As 3D printing continues to mature and replace conventional manufacturing in some use cases, metal 3D printing continues to grow rapidly and gain market share in key applications and industries for producing high-quality, high-value end-use parts. From 2020 to 2030, we expect metal printer sales to grow at an 8% CAGR and printable metal materials sales to grow at a 16% CAGR. A wide and growing range of corporations, SMEs, academic institutions, and research organizations are advancing at the forefront of both metal printing technologies and commercial penetration. Key innovation areas include materials; part production; printing technologies like powder bed fusion, directed energy deposition, binder jet fusion, and wire feedstock printing; and a range of others, such as software and various niche processes.Each category is populated with a diverse set of players. To get a comprehensive overview of the technology landscape and distribution of players, we analyzed key developers with historical patent activity, academic publications, early-stage funding, and ongoing projects. This information serves to define future trends and, more importantly, helps identify opportunities for those seeking to engage with the metal 3D printing market.
Part production dominates the innovation landscape for corporations and SMEs
Historically, printer functionality and material availability and quality were key factors holding back metal printing's growth into end-use part production. However, in recent years, the processes and materials have become adequate for low- and medium-volume end-use part production (costs still limit viability at higher volumes), enabling many manufacturers to begin developing this aspect of the technology. As a result, 55% of corporations (54 out of 99) and 44% of SMEs (63 out of 142) are actively focusing on part production. Expect this trend to continue as existing materials and printer players continue to diversify and improve their offerings, enabling more and more part manufacturers to enter the market and develop methods to use these technologies in their products and industries.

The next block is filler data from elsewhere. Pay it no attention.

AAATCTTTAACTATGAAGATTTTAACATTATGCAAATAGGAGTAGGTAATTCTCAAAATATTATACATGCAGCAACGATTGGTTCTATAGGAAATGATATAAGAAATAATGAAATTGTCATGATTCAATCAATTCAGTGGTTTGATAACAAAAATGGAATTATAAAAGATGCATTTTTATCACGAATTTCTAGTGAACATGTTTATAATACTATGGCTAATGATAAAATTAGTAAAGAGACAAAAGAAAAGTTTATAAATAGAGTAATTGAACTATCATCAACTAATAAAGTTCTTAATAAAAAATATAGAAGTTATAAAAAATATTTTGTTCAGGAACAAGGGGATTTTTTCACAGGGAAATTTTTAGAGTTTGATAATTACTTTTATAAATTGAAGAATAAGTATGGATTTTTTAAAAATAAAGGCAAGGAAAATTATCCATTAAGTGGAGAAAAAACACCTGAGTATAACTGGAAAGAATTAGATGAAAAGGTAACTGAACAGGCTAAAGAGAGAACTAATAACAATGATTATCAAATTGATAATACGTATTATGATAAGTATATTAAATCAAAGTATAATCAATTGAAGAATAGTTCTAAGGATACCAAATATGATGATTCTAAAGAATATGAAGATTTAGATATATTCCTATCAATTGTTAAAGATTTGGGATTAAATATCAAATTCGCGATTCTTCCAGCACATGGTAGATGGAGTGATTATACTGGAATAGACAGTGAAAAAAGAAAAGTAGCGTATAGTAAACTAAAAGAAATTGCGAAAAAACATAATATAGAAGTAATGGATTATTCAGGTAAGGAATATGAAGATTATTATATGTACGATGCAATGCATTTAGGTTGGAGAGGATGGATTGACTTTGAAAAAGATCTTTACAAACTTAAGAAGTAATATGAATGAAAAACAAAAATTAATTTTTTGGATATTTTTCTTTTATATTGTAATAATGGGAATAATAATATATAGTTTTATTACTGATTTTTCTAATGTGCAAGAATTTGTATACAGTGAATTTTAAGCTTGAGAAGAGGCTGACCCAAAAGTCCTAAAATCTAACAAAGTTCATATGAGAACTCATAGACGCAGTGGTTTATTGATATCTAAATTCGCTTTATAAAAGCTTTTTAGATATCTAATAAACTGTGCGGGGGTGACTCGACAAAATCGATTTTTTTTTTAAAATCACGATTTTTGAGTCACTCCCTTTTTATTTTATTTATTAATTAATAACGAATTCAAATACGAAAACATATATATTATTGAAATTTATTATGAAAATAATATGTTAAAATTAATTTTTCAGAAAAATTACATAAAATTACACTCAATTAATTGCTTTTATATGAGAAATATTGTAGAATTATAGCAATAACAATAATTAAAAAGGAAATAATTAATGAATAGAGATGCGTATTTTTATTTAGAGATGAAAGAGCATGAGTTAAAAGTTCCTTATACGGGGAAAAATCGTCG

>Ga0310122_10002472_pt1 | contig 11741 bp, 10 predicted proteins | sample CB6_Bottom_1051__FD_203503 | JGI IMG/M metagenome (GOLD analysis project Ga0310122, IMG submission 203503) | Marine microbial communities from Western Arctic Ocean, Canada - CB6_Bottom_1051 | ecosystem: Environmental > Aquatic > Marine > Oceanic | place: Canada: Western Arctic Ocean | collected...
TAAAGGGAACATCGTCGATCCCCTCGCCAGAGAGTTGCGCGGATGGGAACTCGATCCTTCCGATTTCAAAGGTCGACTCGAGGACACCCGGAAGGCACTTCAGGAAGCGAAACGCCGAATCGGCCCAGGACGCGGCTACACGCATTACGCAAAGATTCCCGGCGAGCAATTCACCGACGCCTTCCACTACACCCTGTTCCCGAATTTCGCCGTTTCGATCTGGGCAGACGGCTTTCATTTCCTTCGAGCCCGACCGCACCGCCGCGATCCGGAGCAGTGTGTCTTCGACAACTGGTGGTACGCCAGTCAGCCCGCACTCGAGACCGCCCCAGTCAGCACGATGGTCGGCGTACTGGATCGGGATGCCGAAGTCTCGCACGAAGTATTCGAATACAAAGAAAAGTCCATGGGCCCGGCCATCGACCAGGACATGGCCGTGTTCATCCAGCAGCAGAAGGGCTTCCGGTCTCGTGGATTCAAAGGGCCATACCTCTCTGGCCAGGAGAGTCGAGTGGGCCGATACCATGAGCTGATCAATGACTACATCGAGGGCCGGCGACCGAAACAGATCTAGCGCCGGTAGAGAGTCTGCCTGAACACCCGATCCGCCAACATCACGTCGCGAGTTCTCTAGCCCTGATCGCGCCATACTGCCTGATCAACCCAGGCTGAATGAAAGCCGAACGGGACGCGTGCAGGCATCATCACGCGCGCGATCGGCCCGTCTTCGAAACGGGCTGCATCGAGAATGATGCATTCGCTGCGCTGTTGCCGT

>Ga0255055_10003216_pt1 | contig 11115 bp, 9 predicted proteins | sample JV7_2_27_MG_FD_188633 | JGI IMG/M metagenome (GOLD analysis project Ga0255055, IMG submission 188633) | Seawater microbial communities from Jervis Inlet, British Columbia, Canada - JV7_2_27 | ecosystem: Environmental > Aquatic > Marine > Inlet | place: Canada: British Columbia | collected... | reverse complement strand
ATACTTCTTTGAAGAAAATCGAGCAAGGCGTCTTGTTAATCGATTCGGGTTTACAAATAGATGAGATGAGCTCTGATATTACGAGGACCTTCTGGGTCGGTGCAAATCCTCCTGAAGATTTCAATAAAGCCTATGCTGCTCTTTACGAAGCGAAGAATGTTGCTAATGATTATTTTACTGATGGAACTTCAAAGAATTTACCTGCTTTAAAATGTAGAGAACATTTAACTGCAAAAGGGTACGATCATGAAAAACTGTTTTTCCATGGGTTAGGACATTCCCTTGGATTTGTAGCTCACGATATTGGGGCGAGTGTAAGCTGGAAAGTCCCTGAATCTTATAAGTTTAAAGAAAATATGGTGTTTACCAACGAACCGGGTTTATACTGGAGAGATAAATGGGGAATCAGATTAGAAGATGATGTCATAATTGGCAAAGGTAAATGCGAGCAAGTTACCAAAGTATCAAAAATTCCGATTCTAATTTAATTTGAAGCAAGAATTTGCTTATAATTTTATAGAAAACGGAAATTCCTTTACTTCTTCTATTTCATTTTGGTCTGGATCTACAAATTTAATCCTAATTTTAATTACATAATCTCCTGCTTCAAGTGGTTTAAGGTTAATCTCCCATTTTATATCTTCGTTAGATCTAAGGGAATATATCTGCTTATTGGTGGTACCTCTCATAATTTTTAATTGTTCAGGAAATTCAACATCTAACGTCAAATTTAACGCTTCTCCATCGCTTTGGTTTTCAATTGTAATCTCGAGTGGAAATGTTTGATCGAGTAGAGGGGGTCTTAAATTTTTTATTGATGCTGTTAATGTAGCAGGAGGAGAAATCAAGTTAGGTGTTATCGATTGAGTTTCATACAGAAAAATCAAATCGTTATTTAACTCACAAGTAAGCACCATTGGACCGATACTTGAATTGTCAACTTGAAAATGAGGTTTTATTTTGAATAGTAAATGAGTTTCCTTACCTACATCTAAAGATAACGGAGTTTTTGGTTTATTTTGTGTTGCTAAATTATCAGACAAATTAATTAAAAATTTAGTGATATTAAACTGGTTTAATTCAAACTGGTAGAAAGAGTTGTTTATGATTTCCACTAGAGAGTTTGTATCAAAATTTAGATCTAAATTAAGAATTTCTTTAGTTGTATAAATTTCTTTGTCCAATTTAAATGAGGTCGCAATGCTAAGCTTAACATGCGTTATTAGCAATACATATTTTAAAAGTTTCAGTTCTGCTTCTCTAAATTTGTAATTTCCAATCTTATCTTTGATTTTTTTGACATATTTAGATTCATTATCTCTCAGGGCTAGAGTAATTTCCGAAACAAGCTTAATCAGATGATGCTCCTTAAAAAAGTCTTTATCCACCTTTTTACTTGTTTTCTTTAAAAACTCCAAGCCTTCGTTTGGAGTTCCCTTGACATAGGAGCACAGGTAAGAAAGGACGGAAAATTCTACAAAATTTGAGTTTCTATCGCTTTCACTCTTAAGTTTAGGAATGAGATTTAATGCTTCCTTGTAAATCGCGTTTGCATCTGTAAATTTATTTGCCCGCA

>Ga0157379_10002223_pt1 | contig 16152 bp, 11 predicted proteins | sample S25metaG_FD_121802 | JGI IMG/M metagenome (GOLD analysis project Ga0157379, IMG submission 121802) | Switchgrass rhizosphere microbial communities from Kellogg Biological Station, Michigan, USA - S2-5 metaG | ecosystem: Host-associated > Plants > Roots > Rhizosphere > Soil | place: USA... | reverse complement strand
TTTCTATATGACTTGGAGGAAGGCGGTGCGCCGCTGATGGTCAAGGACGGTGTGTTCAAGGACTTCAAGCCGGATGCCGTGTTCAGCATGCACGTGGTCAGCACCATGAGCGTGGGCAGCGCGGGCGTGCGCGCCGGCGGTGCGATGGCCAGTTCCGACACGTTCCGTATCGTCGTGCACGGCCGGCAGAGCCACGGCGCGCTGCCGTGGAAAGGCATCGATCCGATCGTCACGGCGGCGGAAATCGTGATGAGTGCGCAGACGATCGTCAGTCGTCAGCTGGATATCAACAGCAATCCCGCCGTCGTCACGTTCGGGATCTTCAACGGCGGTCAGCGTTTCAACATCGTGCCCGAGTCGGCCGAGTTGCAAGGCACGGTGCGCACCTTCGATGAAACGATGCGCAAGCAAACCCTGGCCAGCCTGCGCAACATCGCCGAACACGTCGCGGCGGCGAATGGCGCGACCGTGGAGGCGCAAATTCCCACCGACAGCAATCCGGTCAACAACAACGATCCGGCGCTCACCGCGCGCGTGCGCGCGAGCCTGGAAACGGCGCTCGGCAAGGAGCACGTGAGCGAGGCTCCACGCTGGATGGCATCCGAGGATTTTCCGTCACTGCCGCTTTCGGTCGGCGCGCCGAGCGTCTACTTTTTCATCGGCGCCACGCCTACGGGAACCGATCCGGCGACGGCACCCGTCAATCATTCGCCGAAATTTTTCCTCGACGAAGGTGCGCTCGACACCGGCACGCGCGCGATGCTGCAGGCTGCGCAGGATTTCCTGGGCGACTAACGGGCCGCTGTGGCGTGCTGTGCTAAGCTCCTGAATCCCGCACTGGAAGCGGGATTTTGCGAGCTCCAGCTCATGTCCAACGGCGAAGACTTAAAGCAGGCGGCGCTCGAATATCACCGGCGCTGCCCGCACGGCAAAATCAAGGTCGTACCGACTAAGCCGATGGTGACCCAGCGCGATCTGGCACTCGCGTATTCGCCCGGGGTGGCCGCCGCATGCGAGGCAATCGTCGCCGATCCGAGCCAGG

The APAC region dominates the university landscape but lags in SMEs
Out of 431 total organizations represented in the data analyzed, the APAC region accounted for 169. However, of those, 137 were universities or research institutes, primarily universities in China. In contrast, APAC accounted for only 14 out of 106 SMEs and 18 out of 56 corporations. In comparison, the Americas and EMEA were much more closely matched, with the Americas having 45 corporations, 73 SMEs, and 37 research institutes, while EMEA had 31 corporations, 40 SMEs, and 36 research institutes. Globally, and especially in APAC, the scope of academic technology development remains broad and deep, despite the growing commercial maturity of the metal 3D printing industry.
SMEs & academics display the breadth of innovation activity, but corporations reflect the technology's scalability & commercial readiness
While corporations represent a distinct minority of overall innovation activity in metal 3D printing, their efforts are largely focused on the applications with large, well-defined markets with proven economics for 3D printing: aerospace, medical, prototyping, molds, and tooling, and to a lesser extent, electronics and software. In contrast, while they do also develop incremental improvements to what exists today, the work of SMEs and academic institutions is much more varied, reflecting the wide scope of potential future applications not quite ready for deployment at scale: novel alloys, part design techniques, unusual printing processes, and pushing the boundaries of attainable part geometries.